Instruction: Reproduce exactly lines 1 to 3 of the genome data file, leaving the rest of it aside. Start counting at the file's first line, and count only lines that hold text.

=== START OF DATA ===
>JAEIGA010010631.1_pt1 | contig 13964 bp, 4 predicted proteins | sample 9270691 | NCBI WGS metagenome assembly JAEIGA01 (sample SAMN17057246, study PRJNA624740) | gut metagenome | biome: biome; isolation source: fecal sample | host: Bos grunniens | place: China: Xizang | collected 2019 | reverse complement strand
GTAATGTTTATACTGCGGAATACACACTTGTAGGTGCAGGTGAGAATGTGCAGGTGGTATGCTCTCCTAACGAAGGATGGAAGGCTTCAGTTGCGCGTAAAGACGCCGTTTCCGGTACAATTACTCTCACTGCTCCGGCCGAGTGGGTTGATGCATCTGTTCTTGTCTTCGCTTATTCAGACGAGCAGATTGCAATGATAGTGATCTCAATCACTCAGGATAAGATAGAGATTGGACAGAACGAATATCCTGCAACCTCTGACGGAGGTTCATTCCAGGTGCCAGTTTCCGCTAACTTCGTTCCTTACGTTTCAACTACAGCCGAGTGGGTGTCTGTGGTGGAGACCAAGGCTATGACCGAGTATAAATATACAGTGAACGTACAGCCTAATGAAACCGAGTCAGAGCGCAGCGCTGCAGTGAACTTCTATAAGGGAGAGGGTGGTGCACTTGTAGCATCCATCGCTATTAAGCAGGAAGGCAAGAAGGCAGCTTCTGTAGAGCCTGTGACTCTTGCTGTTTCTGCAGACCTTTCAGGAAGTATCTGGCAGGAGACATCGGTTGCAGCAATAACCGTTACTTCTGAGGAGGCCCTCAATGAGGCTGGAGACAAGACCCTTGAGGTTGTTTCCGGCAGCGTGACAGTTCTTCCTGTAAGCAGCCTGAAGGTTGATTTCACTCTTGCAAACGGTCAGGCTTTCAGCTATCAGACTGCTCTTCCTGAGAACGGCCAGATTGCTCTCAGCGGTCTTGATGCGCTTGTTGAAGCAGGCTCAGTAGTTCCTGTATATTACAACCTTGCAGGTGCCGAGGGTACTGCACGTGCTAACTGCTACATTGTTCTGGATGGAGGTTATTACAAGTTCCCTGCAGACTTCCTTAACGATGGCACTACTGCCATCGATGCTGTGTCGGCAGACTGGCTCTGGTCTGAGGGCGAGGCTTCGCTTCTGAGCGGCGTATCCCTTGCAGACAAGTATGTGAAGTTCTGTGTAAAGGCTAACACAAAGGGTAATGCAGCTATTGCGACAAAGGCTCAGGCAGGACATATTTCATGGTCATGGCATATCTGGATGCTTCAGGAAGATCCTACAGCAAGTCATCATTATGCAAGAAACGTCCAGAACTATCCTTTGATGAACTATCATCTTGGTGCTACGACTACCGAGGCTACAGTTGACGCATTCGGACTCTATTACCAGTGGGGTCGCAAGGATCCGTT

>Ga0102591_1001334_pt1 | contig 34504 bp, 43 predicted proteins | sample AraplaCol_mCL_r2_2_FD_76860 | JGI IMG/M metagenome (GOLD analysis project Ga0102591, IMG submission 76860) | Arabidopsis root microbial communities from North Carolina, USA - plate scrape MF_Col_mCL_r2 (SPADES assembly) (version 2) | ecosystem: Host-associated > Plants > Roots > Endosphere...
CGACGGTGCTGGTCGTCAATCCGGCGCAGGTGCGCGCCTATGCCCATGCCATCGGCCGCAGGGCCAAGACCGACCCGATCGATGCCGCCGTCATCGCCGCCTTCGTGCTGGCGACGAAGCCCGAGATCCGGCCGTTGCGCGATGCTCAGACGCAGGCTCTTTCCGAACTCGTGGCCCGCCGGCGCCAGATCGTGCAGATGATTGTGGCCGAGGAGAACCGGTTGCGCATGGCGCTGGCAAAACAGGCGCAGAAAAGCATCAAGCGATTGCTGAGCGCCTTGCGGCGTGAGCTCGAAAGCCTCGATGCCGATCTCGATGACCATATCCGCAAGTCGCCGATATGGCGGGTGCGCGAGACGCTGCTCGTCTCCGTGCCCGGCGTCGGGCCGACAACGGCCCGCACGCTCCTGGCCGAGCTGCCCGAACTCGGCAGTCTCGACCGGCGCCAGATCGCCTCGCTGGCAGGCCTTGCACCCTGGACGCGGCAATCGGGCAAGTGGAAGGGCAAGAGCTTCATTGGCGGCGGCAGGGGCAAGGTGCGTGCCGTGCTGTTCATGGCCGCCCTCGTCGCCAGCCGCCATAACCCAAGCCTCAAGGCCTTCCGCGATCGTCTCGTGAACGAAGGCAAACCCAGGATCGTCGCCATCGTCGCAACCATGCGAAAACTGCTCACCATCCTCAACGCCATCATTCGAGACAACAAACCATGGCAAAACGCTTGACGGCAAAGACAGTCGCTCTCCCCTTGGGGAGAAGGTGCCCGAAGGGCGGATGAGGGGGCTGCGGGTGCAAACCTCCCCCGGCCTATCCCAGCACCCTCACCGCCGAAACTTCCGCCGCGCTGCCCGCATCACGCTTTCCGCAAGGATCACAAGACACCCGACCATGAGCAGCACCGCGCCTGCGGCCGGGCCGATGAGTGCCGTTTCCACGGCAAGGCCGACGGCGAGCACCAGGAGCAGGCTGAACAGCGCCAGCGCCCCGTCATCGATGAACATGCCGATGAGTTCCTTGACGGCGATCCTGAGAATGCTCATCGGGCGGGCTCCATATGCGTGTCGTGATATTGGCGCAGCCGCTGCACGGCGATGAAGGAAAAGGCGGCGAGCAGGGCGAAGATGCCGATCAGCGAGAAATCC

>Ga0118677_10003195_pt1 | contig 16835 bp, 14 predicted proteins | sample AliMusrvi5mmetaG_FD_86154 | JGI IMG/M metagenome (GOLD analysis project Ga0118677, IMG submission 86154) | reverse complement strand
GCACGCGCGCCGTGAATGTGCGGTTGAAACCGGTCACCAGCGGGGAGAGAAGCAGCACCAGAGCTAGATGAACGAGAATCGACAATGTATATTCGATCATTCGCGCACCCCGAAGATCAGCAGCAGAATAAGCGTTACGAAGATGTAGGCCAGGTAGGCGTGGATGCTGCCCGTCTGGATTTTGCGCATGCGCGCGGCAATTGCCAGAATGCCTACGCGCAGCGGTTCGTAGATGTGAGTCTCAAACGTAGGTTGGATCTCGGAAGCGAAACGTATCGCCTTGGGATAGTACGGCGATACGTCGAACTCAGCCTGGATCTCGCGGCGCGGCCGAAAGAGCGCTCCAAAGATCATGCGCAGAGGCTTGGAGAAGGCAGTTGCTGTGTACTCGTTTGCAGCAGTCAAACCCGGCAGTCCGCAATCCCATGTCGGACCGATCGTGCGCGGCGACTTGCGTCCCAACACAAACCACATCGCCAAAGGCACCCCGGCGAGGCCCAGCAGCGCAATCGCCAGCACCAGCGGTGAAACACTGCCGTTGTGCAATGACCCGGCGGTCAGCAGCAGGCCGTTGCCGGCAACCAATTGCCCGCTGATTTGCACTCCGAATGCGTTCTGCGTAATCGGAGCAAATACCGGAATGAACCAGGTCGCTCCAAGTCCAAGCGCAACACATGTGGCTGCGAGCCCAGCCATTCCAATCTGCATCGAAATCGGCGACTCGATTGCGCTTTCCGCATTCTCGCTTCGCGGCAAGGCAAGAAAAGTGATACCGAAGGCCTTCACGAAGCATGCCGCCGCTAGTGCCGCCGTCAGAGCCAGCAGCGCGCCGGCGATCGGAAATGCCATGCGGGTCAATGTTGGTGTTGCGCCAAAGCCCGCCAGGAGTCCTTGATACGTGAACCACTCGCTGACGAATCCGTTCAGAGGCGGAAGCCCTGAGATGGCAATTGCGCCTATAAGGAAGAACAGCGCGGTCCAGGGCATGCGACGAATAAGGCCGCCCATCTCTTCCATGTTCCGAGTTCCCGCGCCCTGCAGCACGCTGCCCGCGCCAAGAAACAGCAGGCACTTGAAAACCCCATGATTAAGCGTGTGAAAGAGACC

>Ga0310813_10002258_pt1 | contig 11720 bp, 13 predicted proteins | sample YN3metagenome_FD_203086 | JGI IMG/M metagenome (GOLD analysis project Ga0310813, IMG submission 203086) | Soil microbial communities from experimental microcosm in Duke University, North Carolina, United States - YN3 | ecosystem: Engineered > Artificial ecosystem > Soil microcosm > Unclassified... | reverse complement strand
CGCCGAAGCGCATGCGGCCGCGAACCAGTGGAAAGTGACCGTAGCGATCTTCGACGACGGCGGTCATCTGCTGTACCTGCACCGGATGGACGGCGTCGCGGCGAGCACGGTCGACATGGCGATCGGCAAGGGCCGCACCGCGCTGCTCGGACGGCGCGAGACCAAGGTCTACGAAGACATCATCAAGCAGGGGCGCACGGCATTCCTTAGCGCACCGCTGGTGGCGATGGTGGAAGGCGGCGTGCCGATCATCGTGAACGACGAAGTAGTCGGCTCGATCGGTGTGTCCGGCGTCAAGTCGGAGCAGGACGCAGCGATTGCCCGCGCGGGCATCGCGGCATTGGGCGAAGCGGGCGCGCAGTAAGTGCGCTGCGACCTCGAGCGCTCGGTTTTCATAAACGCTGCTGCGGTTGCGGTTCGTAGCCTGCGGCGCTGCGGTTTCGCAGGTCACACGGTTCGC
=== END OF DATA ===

>JAEIGA010010631.1_pt1 | contig 13964 bp, 4 predicted proteins | sample 9270691 | NCBI WGS metagenome assembly JAEIGA01 (sample SAMN17057246, study PRJNA624740) | gut metagenome | biome: biome; isolation source: fecal sample | host: Bos grunniens | place: China: Xizang | collected 2019 | reverse complement strand
GTAATGTTTATACTGCGGAATACACACTTGTAGGTGCAGGTGAGAATGTGCAGGTGGTATGCTCTCCTAACGAAGGATGGAAGGCTTCAGTTGCGCGTAAAGACGCCGTTTCCGGTACAATTACTCTCACTGCTCCGGCCGAGTGGGTTGATGCATCTGTTCTTGTCTTCGCTTATTCAGACGAGCAGATTGCAATGATAGTGATCTCAATCACTCAGGATAAGATAGAGATTGGACAGAACGAATATCCTGCAACCTCTGACGGAGGTTCATTCCAGGTGCCAGTTTCCGCTAACTTCGTTCCTTACGTTTCAACTACAGCCGAGTGGGTGTCTGTGGTGGAGACCAAGGCTATGACCGAGTATAAATATACAGTGAACGTACAGCCTAATGAAACCGAGTCAGAGCGCAGCGCTGCAGTGAACTTCTATAAGGGAGAGGGTGGTGCACTTGTAGCATCCATCGCTATTAAGCAGGAAGGCAAGAAGGCAGCTTCTGTAGAGCCTGTGACTCTTGCTGTTTCTGCAGACCTTTCAGGAAGTATCTGGCAGGAGACATCGGTTGCAGCAATAACCGTTACTTCTGAGGAGGCCCTCAATGAGGCTGGAGACAAGACCCTTGAGGTTGTTTCCGGCAGCGTGACAGTTCTTCCTGTAAGCAGCCTGAAGGTTGATTTCACTCTTGCAAACGGTCAGGCTTTCAGCTATCAGACTGCTCTTCCTGAGAACGGCCAGATTGCTCTCAGCGGTCTTGATGCGCTTGTTGAAGCAGGCTCAGTAGTTCCTGTATATTACAACCTTGCAGGTGCCGAGGGTACTGCACGTGCTAACTGCTACATTGTTCTGGATGGAGGTTATTACAAGTTCCCTGCAGACTTCCTTAACGATGGCACTACTGCCATCGATGCTGTGTCGGCAGACTGGCTCTGGTCTGAGGGCGAGGCTTCGCTTCTGAGCGGCGTATCCCTTGCAGACAAGTATGTGAAGTTCTGTGTAAAGGCTAACACAAAGGGTAATGCAGCTATTGCGACAAAGGCTCAGGCAGGACATATTTCATGGTCATGGCATATCTGGATGCTTCAGGAAGATCCTACAGCAAGTCATCATTATGCAAGAAACGTCCAGAACTATCCTTTGATGAACTATCATCTTGGTGCTACGACTACCGAGGCTACAGTTGACGCATTCGGACTCTATTACCAGTGGGGTCGCAAGGATCCGTT

>Ga0102591_1001334_pt1 | contig 34504 bp, 43 predicted proteins | sample AraplaCol_mCL_r2_2_FD_76860 | JGI IMG/M metagenome (GOLD analysis project Ga0102591, IMG submission 76860) | Arabidopsis root microbial communities from North Carolina, USA - plate scrape MF_Col_mCL_r2 (SPADES assembly) (version 2) | ecosystem: Host-associated > Plants > Roots > Endosphere...